Setting up a Unity-based application for HoloLens with MRTK

Martin Tirion
6 min readAug 16, 2022


This article is part of a series with best practices from projects executed by a Microsoft CSE team I’m part of. Have a look at Learnings from developing a HoloLens Application to get the overview of the other posts.

Getting started

To get started with a new Unity-based application for HoloLens there are some good tutorials like MRTK2-Unity Developer Documentation and HoloLens 2 fundamentals: develop mixed reality applications both from Microsoft. If you haven’t looked at them when you’re reading this, you’re should start doing that first (and come back later 🤓).

But like with any development environment, there some extra things you need to get started and have some overview of what you’re building. This is especially true for enterprise apps (which is often the case for HoloLens applications) where a dev team needs to collaborate on the solution. This document describes some best practices we build from experience. We also have a repo with source code and Unity packages to get you started quickly.

Using a Git repo

Like any development tool, Unity stores files for the application you’re building in a folder, but also extra files that are only needed locally. These ‘internal’ files might contain user settings or files that can be generated by building the app. We want to keep the Git repo as clean as possible without losing important files.

A very good and detailed walkthrough of the overall process for getting a Unity project in a Git repo can be found in this post: How to set up a Unity project in GitHub — Unity at Scale.

In our MRTK-Utilities repo we have applied these steps, which can be reused as well. The most important one is a good .gitignore. Feel free to reuse that if you just want to add it to your own solution.

One thing that we discovered worked best for us, is to store the MRTK version we’re targeting in the repo as well. This prevents problems of different developers using different versions of MRTK. It also enables a quick clone of the repo and setup of the project on a developer machine. To do this, once you have used the MRTK Feature Tool to install the packages, execute these commands to add the proper files to your repo. In the commands below assume that the root of the repo is the Unity project. If you have a subfolder-structure you must use the full path for the files.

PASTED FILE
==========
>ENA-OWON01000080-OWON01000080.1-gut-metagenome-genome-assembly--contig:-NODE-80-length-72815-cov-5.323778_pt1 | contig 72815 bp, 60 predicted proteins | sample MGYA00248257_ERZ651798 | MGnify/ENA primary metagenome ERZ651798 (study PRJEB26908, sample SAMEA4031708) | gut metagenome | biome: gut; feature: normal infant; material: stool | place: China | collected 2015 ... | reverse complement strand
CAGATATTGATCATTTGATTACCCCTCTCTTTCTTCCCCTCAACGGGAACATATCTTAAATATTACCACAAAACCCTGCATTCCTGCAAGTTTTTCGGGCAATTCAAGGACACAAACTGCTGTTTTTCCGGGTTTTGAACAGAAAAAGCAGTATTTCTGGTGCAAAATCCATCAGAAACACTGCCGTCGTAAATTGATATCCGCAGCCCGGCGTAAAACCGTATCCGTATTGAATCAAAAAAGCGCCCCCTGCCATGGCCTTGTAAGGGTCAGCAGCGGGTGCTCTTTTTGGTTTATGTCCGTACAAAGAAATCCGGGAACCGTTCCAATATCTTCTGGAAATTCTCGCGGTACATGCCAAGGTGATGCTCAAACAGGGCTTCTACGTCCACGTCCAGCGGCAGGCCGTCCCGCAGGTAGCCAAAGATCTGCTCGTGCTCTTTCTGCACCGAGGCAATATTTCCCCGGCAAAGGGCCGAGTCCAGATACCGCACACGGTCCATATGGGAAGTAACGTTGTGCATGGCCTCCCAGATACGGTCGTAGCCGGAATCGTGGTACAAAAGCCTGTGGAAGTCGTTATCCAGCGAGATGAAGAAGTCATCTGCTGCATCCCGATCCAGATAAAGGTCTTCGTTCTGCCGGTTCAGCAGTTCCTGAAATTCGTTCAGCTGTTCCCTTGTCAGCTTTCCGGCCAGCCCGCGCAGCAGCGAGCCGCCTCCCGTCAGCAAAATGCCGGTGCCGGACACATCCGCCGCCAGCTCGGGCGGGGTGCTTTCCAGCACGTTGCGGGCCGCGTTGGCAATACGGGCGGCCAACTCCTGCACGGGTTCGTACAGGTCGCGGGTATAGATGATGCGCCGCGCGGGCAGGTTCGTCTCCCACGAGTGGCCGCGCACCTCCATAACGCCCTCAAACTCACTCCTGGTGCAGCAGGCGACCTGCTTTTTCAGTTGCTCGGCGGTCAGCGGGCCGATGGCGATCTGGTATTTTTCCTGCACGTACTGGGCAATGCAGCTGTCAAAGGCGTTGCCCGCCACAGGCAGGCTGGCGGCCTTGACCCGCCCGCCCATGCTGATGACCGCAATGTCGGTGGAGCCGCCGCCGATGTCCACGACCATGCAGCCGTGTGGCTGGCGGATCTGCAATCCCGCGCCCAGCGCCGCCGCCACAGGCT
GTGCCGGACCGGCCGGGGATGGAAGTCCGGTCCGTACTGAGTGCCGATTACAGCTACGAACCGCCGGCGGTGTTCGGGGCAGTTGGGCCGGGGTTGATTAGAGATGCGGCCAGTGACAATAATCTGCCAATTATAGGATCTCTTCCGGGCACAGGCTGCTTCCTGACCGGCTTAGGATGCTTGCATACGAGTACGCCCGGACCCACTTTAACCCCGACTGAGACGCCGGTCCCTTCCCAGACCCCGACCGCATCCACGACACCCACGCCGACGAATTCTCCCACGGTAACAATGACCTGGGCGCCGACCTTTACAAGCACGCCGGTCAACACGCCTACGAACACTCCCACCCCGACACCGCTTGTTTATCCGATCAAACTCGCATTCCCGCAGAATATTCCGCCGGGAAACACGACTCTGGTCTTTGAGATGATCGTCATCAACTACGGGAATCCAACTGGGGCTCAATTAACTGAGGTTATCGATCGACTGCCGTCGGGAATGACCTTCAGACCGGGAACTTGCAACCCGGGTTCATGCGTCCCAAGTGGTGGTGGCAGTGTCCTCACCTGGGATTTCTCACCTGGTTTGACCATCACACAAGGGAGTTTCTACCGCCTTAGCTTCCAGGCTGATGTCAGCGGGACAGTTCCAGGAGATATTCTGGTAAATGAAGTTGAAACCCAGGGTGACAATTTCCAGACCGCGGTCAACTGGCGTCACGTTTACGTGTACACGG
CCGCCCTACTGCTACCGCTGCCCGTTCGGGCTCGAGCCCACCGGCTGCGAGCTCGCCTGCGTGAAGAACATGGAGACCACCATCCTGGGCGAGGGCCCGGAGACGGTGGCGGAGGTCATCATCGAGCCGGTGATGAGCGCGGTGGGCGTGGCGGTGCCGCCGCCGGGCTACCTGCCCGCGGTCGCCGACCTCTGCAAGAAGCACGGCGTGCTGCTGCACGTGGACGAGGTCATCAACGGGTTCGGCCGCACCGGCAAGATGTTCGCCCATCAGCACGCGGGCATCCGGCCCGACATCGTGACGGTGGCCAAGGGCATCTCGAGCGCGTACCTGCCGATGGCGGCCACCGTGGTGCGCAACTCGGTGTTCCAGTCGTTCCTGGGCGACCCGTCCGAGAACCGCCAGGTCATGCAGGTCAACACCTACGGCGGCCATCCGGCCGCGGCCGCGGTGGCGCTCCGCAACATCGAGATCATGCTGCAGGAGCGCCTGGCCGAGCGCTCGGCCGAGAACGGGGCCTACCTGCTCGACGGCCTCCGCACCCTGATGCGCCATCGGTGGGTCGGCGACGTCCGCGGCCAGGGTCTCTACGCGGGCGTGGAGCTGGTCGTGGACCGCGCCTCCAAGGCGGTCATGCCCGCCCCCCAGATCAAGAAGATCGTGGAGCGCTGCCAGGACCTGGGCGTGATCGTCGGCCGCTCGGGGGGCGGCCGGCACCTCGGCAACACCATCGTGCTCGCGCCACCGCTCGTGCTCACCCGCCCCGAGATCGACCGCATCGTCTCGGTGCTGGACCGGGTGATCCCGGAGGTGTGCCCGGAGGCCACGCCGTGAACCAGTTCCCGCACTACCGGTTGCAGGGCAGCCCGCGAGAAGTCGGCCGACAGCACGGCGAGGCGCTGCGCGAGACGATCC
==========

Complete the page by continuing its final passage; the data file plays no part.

git add Packages\manifest.json
git add Packages\MixedReality -f

If you have your .gitignore setup and added the MRTK packages, you can commit and push the changes to your repo. When you clone the repo now, MRTK is automatically populated.

Setting up the Main scene

When you have the basics of the Unity project setup and the first branch is merged with your main branch, you can now go ahead and setup the main scene for the application.

First, we want to start with a good folder structure in our project panel. By default you have an Assets folder and a Packages folder in the root of that panel. The Packages folder is all managed by Unity, we only focus on the Assets folder.

When you develop an application, you might use external components and Unity packages (like MRTK) next to all the components you develop yourself. Most of these items are placed in the Assets folder. To keep it clean, we decided to create an Assets\Application hierarchy to contain all the things we develop ourselves in this application. We start with a small hierarchy with placeholders to make sure it ends up in our Git repo, and to make it clear to the team where to put new developments.

If you want to have a quick start setting this up as described below, we have made a Unity package available that will setup the basic structure with some extra functionality we will described in another post (settings, authentication, API access and more). If you want to use this package, you can download it here. All the sources can be found in the MRTK-Utilities repo.